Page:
Plans reap big benefits from nurse triage services

Interventions can impact members’ care

Nurse triage services offered by health plans can improve members’ access to care, reduce unnecessary or avoidable emergency department (ED) and physician office visits, improve members satisfaction, and proactively identify members in need of case management or disease management services. Consider these statistics:

In a survey conducted for Intracorp, a health and disability management firm based in Philadelphia, 65% of plan members who responded said their health care actions were influenced by a conversation they had with a nurseline specialist.

In one pilot program, McKesson Health Solutions increased enrollment in an asthma disease management program by more than 30% by identifying people through its nurse triage line.

A third of members using either Intracorp’s nurseline or case management services said the program increased their overall satisfaction with their health plans.

Both Intracorp and McKesson Health Solutions provide nurse triage lines and other services to a variety of clients, including payers.

Representatives of both companies report that their clients have found the nurse triage lines beneficial in directing members to the appropriate level of care.

"Data from the National Center for Health Statistics and the Agency for Healthcare Research and Quality show that 54% of emergency room visits are for nonurgent care and that nearly 60% of physician visits are for information and reassurance vs. hands-on care," says Kevin Maher, RN, vice president of product management for CareEnhance Services at McKesson Health Solutions.

Purchasers of nurse triage services typically want to improve their membership’s access to care and reduce unnecessary and avoidable ED and physician office visits, Maher says.

"Members should be able to get health care information through the provider network, but after hours and on weekends, it can be a challenge," he adds.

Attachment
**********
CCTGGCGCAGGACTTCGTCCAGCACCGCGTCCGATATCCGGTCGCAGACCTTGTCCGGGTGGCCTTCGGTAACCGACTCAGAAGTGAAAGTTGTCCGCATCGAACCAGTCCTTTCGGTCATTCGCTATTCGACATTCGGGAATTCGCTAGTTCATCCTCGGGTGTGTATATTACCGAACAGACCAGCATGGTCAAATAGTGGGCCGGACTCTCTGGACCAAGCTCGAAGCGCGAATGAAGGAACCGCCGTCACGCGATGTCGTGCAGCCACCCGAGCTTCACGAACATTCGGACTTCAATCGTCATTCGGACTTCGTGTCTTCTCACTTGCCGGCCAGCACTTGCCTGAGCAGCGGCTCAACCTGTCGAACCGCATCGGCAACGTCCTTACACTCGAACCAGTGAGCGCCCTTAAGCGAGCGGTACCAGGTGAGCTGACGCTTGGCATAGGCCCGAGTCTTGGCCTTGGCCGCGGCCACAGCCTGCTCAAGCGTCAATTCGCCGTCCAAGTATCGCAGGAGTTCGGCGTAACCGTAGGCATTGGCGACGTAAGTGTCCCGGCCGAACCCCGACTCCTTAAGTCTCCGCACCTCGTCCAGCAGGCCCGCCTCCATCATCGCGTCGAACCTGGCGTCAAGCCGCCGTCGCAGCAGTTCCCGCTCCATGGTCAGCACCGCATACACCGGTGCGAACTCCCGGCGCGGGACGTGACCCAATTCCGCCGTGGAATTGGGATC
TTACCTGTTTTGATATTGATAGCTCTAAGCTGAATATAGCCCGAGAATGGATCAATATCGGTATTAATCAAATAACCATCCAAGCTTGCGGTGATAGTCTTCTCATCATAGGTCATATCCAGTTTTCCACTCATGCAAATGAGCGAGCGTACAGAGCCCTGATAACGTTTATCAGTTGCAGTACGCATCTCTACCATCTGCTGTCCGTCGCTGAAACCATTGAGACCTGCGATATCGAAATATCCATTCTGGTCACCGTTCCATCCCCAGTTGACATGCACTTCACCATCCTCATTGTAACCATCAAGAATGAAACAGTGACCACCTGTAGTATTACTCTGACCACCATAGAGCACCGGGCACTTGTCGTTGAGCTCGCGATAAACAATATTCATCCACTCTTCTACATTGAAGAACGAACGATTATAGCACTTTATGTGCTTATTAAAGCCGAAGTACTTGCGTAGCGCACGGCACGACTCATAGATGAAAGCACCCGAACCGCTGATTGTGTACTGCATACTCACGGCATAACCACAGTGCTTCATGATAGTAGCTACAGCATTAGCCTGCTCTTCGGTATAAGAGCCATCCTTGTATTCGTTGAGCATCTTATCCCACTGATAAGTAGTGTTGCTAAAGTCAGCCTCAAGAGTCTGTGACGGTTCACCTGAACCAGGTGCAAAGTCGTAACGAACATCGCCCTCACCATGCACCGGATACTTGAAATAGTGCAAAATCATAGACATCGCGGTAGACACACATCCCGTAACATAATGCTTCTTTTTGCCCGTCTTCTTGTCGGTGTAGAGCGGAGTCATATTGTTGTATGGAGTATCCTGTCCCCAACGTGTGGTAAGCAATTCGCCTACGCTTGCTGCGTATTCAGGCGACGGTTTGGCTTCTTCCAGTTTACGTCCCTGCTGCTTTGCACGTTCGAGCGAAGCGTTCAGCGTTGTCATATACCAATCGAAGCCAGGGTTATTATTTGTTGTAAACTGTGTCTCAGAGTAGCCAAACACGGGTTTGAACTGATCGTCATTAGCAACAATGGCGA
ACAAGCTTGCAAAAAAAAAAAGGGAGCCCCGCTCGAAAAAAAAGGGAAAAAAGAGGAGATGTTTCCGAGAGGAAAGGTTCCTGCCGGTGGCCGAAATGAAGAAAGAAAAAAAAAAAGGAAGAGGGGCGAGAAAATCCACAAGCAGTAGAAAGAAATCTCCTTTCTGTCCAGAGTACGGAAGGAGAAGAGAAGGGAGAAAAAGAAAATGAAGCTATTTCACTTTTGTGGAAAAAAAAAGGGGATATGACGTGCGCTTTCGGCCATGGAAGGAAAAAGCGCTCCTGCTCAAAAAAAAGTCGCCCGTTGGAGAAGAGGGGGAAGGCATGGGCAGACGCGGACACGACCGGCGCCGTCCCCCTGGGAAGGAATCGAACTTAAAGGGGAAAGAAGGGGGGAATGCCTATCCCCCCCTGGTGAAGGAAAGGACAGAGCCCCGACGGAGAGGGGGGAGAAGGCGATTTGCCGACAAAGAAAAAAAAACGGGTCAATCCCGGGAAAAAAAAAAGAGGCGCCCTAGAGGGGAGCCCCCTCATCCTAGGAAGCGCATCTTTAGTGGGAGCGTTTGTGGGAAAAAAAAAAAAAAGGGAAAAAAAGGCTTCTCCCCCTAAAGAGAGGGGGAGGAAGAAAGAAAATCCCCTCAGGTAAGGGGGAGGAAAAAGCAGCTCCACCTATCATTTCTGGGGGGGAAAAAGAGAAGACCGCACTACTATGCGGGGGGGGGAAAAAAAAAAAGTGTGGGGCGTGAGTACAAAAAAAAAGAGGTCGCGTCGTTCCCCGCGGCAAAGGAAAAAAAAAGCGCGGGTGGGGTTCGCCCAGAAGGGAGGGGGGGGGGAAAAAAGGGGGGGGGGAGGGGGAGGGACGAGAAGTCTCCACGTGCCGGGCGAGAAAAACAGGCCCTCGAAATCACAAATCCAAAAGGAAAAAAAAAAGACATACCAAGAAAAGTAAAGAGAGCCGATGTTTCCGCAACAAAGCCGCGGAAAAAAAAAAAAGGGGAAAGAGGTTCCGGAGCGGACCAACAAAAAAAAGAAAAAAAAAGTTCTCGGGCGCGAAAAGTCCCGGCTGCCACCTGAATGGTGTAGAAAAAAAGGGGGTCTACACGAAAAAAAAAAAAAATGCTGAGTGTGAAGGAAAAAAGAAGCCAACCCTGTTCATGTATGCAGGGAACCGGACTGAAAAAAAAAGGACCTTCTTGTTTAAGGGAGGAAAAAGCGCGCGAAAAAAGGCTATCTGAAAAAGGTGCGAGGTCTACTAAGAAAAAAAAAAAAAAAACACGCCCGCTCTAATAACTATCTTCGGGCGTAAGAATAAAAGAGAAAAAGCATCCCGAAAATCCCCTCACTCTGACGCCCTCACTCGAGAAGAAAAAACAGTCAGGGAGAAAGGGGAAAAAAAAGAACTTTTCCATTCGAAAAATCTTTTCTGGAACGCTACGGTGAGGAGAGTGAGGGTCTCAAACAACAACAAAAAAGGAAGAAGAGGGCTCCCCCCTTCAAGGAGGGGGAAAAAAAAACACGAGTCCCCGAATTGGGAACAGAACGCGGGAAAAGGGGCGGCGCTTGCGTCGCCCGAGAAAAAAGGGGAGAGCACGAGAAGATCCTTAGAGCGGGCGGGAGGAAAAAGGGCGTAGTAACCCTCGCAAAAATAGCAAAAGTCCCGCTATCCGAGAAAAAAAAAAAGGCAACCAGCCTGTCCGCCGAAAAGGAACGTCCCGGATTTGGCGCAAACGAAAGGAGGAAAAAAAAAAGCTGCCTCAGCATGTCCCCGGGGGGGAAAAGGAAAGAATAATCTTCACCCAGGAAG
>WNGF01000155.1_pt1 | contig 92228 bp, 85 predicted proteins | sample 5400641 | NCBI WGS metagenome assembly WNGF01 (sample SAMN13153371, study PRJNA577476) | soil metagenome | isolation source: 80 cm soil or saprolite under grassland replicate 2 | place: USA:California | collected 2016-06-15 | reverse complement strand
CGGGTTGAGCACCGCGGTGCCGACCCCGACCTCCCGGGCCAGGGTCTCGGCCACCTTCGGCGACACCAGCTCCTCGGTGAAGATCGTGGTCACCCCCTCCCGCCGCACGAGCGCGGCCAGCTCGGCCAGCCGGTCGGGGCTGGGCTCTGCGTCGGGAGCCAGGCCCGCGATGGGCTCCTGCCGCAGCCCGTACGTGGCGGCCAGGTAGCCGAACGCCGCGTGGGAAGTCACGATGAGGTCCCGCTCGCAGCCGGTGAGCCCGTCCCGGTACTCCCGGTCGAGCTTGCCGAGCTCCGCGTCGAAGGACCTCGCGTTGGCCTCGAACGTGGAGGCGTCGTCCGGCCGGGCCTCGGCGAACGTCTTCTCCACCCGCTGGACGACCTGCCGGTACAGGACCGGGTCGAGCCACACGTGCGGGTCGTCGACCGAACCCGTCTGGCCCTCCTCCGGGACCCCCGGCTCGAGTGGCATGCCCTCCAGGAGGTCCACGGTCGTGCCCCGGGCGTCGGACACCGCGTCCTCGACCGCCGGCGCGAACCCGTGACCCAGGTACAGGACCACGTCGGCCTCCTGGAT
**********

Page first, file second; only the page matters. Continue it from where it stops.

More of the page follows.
That’s why nurse triage lines can be useful in providing information to consumers that helps them avoid a visit to the physician’s office, or redirecting their care to a venue less intensive than the ED, he adds.

The goal of a nurse triage service is ensuring the health of the caller, which may mean treating a medical condition at home, the physician’s office, or the ED, whichever makes the most sense for the condition described by the health plan member, Maher says.

"Nurse triage lines help the consumer decide if an acute medical condition should be handled at home or at the emergency room," he adds.

The savings can be substantial, says Kathleen M. Leone, vice president, utilization management for Intracorp’s Health Care Management unit.

Intracorp partnered with CIGNA HealthCare and Watson Wyatt, a human resources consulting firm, for a study to quantify the value of health information lines.

The researchers concluded that a call to a health information line or nurse triage line reduced costs for the majority of 10 conditions evaluated because the callers were guided to an appropriate level of care.

During the eight-month study, Watson Wyatt identified the top 10 conditions about which members called the health information line. They compared claims data on the 10 conditions from eligible members who called the health information line and those who did not.

The top conditions were abdominal pain; sore throat; chest pain; trauma — lower extremity; fever; cough; trauma — bone, ligament, or muscle; flulike symptoms; earache/ear pain; and backache/back pain.

In all conditions except chest pain, the outpatient cost was lower for those who called the health information line than for those who did not. In the case of chest pain, the researchers concluded that the callers were triaged to a more intense level of care, which was appropriate.

In many cases, the savings were significant. For instance, with lower trauma, the average outpatient cost per caller was $52.55, compared to $218.53 for those who did not call the health information line. For people complaining of fever, the cost was $111.80 for callers vs. $236.95 for noncallers.

In another study, when McKesson Health Solutions merged the claims data records with patient call records for three different health plan clients, one of which has 4.4 million members, the researchers discovered that about 40% of people calling the nurse triage line had had a chronic, catastrophic, or mental health claims in the year in which they called.

As a result, callers to McKesson’s nurse triage lines now are asked to participate in a mini-health assessment screening. If they appear to be at risk for chronic illnesses, they are referred to the health plan’s case management or disease management programs.